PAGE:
Over the last year, the ‘Human Era’ of brand interaction has become well and truly established, so I thought now might be a good time to sit down with the idea and look it over.
What came before?
The thought goes something like this: when business was first thought of, people interacted with other people to make it happen. Then, as humans through time traded in better and bigger ways, traders developed things like companies and corporations, to make life easier. The problem is that these companies, as entities in their own right, are devoid of personality because, well, they’re not people. As a result, dealing with them is not always as good an experience as it could be.
What has happened now?
Not so long ago, global brand strategy company Lippincott published a report entitled ‘Welcometo the Human Era’, in collaboration with Hill Holiday. It covers various aspects of big business operation, and explains that, now more than ever, it has to be personal.
“At the core of the Human Era is the realisation that the expectation of meaningful connection – the search for trust – extends to organisations and brands as well as people.”
Organisations traditionally put out communications – the noun – in a one-way flow. Humans on the other hand traditionally communicate – the verb – in a two-way format. In the Human Era, brands are communicating and reacting, even letting things get a bit messy. They are not simply broadcasting, and accordingto Lippincott, it’s working. In this communicative, collaborative ecosystem, value is not created and passed on through a one-way system, it is ‘created and exchanged in a reciprocal, cooperative, inclusive manner.’ This is where the nouns and verbs come in: success in the Human Era demands humanity in ‘actions as much as ads.’
How does it work in practice?
The report details six shared traits that successful Human Era brands exhibit. It states that not every company on their list of industry leaders has mastered every one of the traits, and it’s important to remember this, because every company is different. Maintaining this balance and getting out an authentic message is a serious challenge.
Rather than list them all here, I am going to look at two of the six traits in the report that I think really exemplify the spirit of the Human Era. They are also, on balance, the most scalable, achievable traits.
Trait: Customer empathy
The report describes companies who execute this trait effectively as ‘deeply [immersed] in customers’ lives’. This is true of the brands it describes like Amazon, IKEA and Tesco, who find new and unexpected ways to serve because they are empathetic at the most basic level of operation. More broadly, this trait can be understood in terms of listening over prescribing.
Listen © ky_olsen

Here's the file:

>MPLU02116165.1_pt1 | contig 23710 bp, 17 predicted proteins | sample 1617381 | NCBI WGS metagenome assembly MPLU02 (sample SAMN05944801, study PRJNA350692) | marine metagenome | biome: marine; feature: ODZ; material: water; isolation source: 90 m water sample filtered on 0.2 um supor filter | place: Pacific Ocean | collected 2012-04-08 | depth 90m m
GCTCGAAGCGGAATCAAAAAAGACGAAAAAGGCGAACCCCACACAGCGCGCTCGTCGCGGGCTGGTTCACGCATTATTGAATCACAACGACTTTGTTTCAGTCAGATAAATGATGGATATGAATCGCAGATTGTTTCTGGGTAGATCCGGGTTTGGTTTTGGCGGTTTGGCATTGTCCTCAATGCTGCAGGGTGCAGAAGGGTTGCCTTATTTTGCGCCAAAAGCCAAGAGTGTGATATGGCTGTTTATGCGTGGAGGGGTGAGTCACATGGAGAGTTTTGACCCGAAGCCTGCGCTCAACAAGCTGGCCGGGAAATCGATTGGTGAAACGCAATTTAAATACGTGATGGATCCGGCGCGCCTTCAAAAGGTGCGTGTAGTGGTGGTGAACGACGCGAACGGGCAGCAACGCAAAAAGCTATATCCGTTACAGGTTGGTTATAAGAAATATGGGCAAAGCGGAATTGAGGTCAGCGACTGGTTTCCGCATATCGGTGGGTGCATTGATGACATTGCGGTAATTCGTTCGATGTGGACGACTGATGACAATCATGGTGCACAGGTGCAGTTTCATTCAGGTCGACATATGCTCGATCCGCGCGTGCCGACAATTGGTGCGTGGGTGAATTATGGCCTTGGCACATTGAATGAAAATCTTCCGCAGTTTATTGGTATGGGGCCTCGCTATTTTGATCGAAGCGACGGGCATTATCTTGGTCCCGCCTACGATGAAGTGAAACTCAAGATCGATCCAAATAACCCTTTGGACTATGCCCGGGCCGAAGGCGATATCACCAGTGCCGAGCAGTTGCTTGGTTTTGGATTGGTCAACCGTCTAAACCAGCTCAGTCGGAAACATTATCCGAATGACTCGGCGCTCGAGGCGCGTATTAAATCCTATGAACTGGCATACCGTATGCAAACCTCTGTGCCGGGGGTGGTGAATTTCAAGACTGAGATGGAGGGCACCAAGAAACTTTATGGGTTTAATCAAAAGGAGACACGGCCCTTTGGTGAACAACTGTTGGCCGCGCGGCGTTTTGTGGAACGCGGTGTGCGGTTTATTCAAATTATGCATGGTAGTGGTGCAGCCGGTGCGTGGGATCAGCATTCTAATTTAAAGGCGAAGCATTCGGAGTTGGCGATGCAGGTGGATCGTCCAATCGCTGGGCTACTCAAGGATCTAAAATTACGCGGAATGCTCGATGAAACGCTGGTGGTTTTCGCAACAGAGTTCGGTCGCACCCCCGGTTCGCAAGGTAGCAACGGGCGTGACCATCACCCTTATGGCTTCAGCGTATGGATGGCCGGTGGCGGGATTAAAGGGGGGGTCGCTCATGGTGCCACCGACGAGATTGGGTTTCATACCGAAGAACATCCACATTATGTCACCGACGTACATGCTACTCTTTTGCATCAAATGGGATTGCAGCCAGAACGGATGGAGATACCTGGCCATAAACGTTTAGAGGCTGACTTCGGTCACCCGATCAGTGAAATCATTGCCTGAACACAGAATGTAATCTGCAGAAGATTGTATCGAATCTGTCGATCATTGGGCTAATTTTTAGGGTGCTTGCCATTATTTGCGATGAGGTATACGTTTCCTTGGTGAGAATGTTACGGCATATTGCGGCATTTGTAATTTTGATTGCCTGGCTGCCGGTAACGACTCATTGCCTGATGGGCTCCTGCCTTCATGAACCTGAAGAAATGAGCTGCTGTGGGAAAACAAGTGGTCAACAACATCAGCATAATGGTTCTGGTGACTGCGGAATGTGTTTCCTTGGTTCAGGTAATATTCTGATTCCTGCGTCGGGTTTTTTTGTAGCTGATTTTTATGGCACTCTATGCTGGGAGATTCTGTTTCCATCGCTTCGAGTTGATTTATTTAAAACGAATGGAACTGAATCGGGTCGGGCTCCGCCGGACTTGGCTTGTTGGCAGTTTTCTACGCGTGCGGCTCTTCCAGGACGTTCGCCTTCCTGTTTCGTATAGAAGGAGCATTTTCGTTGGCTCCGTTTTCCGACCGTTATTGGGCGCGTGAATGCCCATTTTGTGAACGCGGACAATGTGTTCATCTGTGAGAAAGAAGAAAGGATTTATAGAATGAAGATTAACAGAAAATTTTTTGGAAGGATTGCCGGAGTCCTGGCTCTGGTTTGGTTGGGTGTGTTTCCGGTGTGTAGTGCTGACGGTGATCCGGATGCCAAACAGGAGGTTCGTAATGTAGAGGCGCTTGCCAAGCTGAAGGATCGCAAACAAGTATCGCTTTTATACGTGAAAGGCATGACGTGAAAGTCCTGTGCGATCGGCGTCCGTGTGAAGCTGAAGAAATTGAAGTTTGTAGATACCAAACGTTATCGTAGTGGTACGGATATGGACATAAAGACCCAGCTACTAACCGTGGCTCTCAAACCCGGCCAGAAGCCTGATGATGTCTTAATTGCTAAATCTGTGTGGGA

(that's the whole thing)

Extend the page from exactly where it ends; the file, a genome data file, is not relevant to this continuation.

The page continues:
A customer chooses a company based on need for a product or service and an assumption that said company will be able to meet this need, perhaps more effectively, more cheaply or to a better standard than competitors. This is an act of trust, and should be dealt with as such. A company that makes a customer feel welcome, heard and understood is more human than one that inputs the problem and computes a solution.
Sure, the two operations will probably achieve the same basic outcome. The difference is in the value of this operation for both customer and company. An empathetic approach that considers who the customers actually are will generate far more value for them, thus adding value to the company’s image.
Trait: Talking and acting like people
This can be a bit of a minefield, but a few simple humanising changes go a long way…
Being a ‘we’ – On some levels, particularly in the case of group corporations, ‘we’ doesn’t cut it because of the diverse composite entities that might make them up. On the level on a single brand or sub-brand, speaking in the first person is a very simple step on the road to sounding more human.
Simplifying speech – As a writer in marketing, I know all too well that it’s easy to let industrial language take the lead. There is nothing more alienating than being on the other end of a discourse that uses familiar words in unfamiliar ways, and takes no time to explain anything. I have used the word ‘speech’ specifically here, because so many pieces of corporate communication [noun] sound pompous and incomprehensible when read aloud. That reminds me…
…Conversing with customers – is of vital importance! It’s that noun-verb thing again. In terms of consumer trust, there is a staggering difference between brands that converse [verb] with their customers, and those that issue pieces of communication at them. Conversation is the only way in which we get anything done that we can’t do on our own. Precisely because it’s a fundamentally human trait, it is extremely important to Human Era brands.
The full Lippincott report lists four other traits and gives a bit of background on the humanising activities of the brands it analyses. Thanks to the way digital communications have permeated our lives, there are more ways to be in touch now than even before. It’s an opportunity for brands to have faces again, and to enter the Human Era.
And another thing…
Looking back on our own projects, we noticed that a couple of clients have used our expertise to help them move into the Human Era. To find out how, read our short case study.